As temperatures start to get cooler for many of us, it is an ideal time to discuss “seasonal hair loss.”
Is it real or a myth?
Many men and women begin to notice additional hair loss at the start of autumn, particularly in October, leading many to believe that hair loss may be seasonal.
Around this time of year, many men and women – though particularly women – become aware of more hair being lost during shampooing or brushing.
Swedish researchers have confirmed that some hair loss is indeed seasonal.
Humans tend to shed between 50 and 150 hairs every day, as a normal and direct result of the hair phases.
A typical strand of hair has a life cycle of between 24 and 72 months (2 and 6 years) during which time it will grow normally. However around 10% of a person’s hair may be in a “resting” phase (known as telogen), at which point the hair can fall out.
Research suggests that women experience slightly higher rates of telogen during the summer month of July, which sees the affected hairs falling out around 100 days later, in Autumn, around mid-October or November.
Exactly why this happens is unclear, but some suggest that stress brought on by summer heat may provide some explanation.
Swedish scientists examining this phenomenon suggest that women grow more hair during summer months to protect their scalps from hot sun and ultraviolet radiation. Come autumn, however, this addition is no longer required and is therefore shed.
Is my hair loss seasonal?
Hair loss in October and November may be a purely seasonal phenomenon for many women, the results of which are barely visible. However, some women may have found themselves losing much more every day than the 50 to 150 generally expected.
It is only through close observation that you can know for sure. A good indication of whether you are experiencing excessive hair fall is to look at your parting – often, thinning hair will cause the parting to look wider. If your hair is long enough to form a ponytail, you may also find that this feels thinner than normal due to a drop in hair density.
Although some hair loss is perfectly normal. Occasionally people may lose significant amounts of hair on a daily basis, but speedy means that the loss is not noticeable.
If you notice slow, or hair falling out in a specific pattern, such as at the temples or the crown, this could be an indicator of a more permanent underlying hair loss condition.
For these reasons, as soon as you start to notice excessive hair loss, shedding or thinning, we strongly recommend consulting with a physician to determine the root cause. As genetic hair loss is progressive, the sooner you act, the better your chances to prevent and reverse it.
If it is determined that excess hair loss is nothing more than "seasonal shedding", we recommend the following tips to reduce it:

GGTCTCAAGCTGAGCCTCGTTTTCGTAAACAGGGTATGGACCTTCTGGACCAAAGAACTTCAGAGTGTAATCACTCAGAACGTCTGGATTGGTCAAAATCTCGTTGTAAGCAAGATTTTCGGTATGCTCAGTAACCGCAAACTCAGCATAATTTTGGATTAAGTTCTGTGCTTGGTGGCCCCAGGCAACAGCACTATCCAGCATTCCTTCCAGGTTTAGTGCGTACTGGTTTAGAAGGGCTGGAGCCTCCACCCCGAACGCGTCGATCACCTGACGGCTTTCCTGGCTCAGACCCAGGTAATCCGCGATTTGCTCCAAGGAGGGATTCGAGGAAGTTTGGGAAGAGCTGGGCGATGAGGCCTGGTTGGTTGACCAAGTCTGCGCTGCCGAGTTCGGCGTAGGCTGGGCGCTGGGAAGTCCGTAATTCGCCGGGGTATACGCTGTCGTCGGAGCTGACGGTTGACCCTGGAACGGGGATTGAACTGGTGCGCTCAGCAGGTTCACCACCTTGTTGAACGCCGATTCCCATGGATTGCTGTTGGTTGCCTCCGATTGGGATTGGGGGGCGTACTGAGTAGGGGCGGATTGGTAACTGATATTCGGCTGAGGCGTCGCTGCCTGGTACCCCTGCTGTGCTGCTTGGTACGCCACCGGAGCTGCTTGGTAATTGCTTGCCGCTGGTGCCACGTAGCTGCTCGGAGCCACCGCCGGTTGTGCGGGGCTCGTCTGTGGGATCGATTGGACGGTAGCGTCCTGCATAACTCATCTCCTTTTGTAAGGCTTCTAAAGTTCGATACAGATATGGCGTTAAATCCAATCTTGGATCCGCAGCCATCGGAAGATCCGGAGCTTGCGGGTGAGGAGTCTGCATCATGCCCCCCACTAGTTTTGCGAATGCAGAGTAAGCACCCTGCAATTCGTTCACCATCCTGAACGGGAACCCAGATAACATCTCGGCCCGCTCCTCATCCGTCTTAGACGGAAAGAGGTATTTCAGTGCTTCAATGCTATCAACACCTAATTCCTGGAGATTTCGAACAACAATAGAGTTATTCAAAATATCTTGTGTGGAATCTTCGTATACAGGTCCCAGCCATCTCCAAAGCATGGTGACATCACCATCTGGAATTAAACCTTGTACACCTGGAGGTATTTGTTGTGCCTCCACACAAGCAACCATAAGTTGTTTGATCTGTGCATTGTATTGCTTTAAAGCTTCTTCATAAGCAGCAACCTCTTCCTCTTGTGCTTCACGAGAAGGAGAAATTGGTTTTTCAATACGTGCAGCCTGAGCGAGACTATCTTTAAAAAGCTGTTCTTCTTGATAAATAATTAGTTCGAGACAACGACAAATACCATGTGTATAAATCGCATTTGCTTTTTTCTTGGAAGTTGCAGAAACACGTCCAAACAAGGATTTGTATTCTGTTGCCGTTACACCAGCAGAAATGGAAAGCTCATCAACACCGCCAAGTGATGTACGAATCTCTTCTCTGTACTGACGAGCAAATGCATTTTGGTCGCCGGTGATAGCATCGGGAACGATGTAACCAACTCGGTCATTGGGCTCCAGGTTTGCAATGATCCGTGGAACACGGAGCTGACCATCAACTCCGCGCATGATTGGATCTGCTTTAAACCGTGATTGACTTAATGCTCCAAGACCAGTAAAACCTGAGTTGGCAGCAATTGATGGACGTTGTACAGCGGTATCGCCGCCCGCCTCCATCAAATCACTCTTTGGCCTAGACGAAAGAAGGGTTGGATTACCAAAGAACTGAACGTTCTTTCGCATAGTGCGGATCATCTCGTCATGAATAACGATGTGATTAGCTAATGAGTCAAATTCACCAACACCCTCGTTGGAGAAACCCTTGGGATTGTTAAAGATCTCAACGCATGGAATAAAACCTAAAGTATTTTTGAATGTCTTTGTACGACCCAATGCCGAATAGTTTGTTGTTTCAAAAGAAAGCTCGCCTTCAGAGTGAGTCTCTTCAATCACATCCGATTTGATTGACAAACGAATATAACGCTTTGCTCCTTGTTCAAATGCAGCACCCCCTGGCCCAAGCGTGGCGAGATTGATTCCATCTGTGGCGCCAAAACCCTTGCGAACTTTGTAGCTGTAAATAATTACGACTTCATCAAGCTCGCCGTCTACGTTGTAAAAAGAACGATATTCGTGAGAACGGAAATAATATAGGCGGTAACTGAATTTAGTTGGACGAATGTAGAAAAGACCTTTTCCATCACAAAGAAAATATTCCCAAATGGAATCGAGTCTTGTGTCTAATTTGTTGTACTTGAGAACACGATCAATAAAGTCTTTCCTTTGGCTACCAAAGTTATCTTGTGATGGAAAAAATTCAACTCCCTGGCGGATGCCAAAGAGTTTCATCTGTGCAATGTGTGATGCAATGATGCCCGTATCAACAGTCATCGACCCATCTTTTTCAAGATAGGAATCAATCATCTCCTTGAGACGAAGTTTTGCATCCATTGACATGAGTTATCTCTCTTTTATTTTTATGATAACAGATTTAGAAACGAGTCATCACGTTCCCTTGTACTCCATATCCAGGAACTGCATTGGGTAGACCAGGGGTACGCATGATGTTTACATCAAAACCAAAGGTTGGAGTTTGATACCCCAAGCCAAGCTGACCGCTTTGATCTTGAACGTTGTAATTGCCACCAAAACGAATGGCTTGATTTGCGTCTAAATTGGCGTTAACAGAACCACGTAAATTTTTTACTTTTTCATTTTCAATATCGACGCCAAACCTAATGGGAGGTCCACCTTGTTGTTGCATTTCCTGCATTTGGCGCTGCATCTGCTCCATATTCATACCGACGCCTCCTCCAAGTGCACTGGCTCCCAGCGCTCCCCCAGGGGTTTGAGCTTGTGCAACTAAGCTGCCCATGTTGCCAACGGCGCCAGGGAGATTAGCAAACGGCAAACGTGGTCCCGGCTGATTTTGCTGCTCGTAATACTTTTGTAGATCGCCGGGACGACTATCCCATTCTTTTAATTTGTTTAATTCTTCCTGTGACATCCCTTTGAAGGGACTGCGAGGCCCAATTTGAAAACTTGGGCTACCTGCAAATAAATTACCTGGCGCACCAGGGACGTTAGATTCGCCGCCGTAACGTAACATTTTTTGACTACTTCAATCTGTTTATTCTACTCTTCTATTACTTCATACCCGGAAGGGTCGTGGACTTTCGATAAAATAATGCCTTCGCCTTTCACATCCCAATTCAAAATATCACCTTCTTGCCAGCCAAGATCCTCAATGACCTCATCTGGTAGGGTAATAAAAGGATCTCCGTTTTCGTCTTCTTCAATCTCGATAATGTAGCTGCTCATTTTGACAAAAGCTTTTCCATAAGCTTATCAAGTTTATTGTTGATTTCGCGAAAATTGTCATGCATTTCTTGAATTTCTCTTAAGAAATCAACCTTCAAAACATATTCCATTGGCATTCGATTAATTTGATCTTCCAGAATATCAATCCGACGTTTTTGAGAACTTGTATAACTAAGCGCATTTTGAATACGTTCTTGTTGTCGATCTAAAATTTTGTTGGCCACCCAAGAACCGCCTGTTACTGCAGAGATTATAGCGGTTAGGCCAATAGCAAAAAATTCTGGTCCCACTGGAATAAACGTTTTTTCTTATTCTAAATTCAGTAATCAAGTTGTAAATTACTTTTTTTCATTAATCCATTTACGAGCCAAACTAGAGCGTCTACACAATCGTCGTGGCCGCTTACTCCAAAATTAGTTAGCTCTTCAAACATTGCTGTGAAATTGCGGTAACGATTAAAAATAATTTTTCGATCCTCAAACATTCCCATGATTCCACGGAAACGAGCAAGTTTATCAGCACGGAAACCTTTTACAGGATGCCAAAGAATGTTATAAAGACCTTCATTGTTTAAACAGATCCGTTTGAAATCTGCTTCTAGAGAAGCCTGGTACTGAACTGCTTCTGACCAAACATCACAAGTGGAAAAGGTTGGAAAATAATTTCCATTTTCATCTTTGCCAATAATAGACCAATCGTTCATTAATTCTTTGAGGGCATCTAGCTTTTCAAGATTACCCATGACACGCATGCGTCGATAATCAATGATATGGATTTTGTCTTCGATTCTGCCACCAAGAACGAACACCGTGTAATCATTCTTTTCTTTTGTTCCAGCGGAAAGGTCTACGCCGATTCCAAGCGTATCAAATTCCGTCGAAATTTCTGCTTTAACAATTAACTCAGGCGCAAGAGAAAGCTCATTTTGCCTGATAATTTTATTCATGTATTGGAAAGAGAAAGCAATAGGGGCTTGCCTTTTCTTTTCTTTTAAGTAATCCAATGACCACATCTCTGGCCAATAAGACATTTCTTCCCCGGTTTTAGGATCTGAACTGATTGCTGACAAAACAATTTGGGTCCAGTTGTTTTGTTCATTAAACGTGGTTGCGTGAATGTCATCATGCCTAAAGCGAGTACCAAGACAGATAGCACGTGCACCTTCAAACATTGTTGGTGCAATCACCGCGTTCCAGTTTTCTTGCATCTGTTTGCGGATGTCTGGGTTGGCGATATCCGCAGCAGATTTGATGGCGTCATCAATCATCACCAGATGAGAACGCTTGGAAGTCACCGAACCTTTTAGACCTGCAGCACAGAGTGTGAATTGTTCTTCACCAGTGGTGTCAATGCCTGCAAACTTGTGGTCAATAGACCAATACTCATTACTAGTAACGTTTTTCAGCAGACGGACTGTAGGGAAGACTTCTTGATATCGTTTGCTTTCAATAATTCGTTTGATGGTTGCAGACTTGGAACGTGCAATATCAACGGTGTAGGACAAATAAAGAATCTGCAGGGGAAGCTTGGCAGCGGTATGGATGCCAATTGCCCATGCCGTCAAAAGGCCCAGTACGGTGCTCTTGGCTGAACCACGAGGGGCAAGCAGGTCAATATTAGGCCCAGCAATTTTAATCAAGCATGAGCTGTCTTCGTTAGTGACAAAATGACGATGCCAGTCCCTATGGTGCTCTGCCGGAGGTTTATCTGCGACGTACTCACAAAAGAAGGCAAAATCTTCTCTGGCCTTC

- Wear a hat: Cover your hair to shield it from snow, wind and rain. These elements dry your hair out and make it more prone to breakage.
- Buy a humidifier: A surprising way to fight dry hair in the winter? Use a humidifier. Indoor heating causes the air in your home to become very dry, pulling moisture out of your hair. Humidifiers help rehydrate the air and your hair to keep your locks looking lustrous.
- Get regular trims: Phipps also suggests getting regular hair trims every four to eight weeks to maintain hair health and keep your locks looking fresh. Take a half inch off the bottom to reduce the chances of developing dry, split ends.
- Lower the water temperature when you shower: Even though a steamy shower might be just what you’re after when the temperature is below freezing, hot water can zap moisture from your hair making it brittle and more vulnerable to breaking. Use warm water to lather up your shampoo and cool water to rinse.
- Let hair air dry: Allowing your hair to air dry is best. Blow drying draws moisture out of your hair increasing the chance of breakage. If you don't have enough time in the morning, consider taking a shower at night and let your hair dry while you sleep.
- Don’t leave the house with wet hair: Wet hair is more vulnerable to damage than dry hair. Walking outside in winter with a wet head can cause hair to freeze and break. While air drying is best, it’s better to blow dry your hair than go outdoors with saturated hair and scalp.
- Deep condition once a week: Moisturizing is the name of the game for winter hair care. Use a conditioner, such as the Hair Restore Conditioner, to replenish moisture and combat the effects of hot styling tools, indoor heating, and cold winter winds.
- Use shampoos and other products to promote hair:
- Unfortunately, almost all shampoos marketed for hair loss and thinning simply do not work. In order for a treatment to help prevent, halt and reverse hair loss and thinning, you must get to the root of the problem. To reverse hair loss and thinning, you need to use products that contain ingredients clinically-proven to promote the anagen stage of the hair life cycle. No shampoo contains more ingredients to promote stronger thicker and healthier hair than the Hair Restoration Laboratories' Hair Restore Shampoo.